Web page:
“Needling specific acupuncture points along pathways called meridians can remove blockages or imbalances and restore health. Acupuncture has been researched extensively in the Western world and was proved to have several actions, including analgesic, sedative, regulatory, immune-enhancing, anti-inflammatory, anti-allergic, and calming [ones].”

Herbal medicine

Herbal medicine is one of the oldest forms of medicine. Herbal remedies are made from plants and, when prescribed by a qualified herbalist, have been shown to improve the ability of the body to heal itself.

Many pharmaceutical drugs are derived from chemicals found in plants and the plants retain their chemical constituency. “Like pharmaceutical drugs, some herbs can also be used to suppress the symptoms of pain, with little thought for the real causes of the problem,” says Beatrice. “This is discouraged, especially for long-term treatment, as it’s not in accordance with naturopathic principles. However this approach is sometimes acceptable for the early stage of treatment to provide relief before the causes of pain have been addressed.”
Beatrice says even herbs with analgesic – pain-relieving – properties are still gentler on the body with fewer side-effects. For example, chamomile calms muscle tissue and bromelain works as an anti-inflammatory, while meadowsweet can help physical strain or rheumatism.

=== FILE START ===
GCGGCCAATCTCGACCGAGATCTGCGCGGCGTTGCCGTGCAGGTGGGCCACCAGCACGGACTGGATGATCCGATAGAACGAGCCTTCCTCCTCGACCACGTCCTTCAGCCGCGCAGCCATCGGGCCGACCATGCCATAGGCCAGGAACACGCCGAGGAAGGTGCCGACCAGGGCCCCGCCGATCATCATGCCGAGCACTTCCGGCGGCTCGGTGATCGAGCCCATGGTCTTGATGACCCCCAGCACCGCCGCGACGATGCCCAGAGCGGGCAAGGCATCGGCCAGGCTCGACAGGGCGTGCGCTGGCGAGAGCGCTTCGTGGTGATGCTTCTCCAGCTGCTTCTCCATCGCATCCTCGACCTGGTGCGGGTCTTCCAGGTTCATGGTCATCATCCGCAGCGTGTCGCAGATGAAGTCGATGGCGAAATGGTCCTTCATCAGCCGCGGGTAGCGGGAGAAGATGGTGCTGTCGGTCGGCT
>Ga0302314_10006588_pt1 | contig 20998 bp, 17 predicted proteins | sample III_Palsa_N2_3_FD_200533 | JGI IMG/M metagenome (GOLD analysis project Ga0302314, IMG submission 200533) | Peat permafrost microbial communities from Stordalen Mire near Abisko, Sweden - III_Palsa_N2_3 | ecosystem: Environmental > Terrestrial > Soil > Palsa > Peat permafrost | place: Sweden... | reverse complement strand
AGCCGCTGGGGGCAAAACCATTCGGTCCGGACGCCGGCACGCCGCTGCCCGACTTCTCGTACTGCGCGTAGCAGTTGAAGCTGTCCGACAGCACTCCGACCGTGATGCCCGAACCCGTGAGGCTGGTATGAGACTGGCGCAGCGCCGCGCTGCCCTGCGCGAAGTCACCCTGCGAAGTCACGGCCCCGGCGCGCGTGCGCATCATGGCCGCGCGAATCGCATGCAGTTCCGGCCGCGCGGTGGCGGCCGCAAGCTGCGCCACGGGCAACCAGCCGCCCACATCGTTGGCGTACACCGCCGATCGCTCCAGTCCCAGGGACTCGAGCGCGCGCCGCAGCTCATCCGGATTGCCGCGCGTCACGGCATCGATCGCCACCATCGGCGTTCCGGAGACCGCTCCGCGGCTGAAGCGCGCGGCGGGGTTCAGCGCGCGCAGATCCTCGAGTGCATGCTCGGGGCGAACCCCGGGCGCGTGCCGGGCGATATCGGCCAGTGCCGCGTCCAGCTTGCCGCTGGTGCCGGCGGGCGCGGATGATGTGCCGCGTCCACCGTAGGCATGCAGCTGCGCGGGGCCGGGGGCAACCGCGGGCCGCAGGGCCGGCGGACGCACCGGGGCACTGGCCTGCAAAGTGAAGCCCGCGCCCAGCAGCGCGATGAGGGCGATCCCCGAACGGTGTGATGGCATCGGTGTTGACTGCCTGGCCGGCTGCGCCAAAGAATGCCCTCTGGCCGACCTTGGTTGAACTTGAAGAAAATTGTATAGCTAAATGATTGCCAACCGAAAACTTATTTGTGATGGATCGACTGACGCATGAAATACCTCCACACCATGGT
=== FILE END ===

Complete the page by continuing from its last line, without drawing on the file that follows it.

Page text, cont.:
Feldenkrais is based on the idea that the central nervous system plays a major role in physical comfort. By being aware of our skeletal and muscular alignment, we can alleviate discomfort and pain. Conditions that have been treated effectively with feldenkrais include arthritis, whiplash and neck pain. The idea is to align our bodies and restore our posture. It’s a gentle technique used by many pain management clinics.

The verdict

Beatrice recommends treating the causes, rather than just the symptoms of pain.

“In most cases I believe that it is better to try natural approaches first for pain relief,” she says.

“But there is no one-fit-all approach to natural pain relief. We are all different and will respond to natural therapies differently. The best thing is to try different options, be in tune with our body and notice what suits us or not.”

Rate This

Average: 3.2 (13 votes)
The information presented on this website is not intended as specific medical advice and is not a substitute for professional medical treatment or diagnosis. Read our Medical Notice.